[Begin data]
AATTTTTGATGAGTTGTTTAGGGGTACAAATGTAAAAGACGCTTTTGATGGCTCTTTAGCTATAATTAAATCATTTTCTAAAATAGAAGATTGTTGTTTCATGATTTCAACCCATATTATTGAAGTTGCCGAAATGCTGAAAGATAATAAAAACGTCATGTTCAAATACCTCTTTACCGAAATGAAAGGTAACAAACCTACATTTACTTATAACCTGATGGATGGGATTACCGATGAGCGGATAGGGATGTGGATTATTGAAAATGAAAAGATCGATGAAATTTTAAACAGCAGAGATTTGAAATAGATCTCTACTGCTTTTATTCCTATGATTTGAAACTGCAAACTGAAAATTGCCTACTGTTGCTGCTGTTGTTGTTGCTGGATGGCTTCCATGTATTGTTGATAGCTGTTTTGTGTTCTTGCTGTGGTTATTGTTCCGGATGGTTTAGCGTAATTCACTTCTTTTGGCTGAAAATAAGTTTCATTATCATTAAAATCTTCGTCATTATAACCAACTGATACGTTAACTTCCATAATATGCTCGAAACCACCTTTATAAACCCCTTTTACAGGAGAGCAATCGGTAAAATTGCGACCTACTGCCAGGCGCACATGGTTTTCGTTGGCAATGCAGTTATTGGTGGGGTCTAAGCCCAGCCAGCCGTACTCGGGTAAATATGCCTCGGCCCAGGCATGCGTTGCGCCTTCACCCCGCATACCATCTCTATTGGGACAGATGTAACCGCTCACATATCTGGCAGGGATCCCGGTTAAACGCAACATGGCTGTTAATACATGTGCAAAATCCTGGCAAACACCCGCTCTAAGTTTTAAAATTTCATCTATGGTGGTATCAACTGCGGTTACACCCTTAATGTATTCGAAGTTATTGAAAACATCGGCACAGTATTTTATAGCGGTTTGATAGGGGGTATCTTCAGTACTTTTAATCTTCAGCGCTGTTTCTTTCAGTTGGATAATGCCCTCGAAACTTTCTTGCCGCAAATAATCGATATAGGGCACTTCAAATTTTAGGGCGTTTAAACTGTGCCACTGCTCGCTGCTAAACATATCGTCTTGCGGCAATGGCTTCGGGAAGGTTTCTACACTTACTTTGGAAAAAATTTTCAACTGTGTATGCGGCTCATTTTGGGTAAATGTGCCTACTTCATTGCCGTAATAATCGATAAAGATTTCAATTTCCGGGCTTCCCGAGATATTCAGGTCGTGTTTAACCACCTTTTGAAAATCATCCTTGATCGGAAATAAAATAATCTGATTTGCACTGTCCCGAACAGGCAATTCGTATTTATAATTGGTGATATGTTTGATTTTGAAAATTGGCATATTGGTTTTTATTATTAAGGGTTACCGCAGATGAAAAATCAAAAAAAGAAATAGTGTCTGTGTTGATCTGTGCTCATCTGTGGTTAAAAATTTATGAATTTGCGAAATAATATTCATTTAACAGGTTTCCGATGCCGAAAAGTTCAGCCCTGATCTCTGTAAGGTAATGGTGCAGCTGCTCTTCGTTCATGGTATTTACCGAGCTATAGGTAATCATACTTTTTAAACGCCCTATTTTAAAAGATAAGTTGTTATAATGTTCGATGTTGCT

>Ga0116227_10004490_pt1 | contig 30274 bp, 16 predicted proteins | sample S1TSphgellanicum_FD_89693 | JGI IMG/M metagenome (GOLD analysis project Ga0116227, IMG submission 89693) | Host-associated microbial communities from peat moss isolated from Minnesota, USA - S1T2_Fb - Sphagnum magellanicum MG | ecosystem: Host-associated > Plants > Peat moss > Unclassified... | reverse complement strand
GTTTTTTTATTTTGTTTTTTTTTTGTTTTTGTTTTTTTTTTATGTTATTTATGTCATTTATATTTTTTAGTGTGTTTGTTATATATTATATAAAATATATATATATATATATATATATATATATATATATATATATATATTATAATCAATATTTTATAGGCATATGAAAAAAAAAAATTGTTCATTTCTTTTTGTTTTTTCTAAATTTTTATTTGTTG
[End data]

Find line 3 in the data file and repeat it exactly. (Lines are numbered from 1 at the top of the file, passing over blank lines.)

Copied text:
GTTTTTTTATTTTGTTTTTTTTTTGTTTTTGTTTTTTTTTTATGTTATTTATGTCATTTATATTTTTTAGTGTGTTTGTTATATATTATATAAAATATATATATATATATATATATATATATATATATATATATATATATTATAATCAATATTTTATAGGCATATGAAAAAAAAAAATTGTTCATTTCTTTTTGTTTTTTCTAAATTTTTATTTGTTG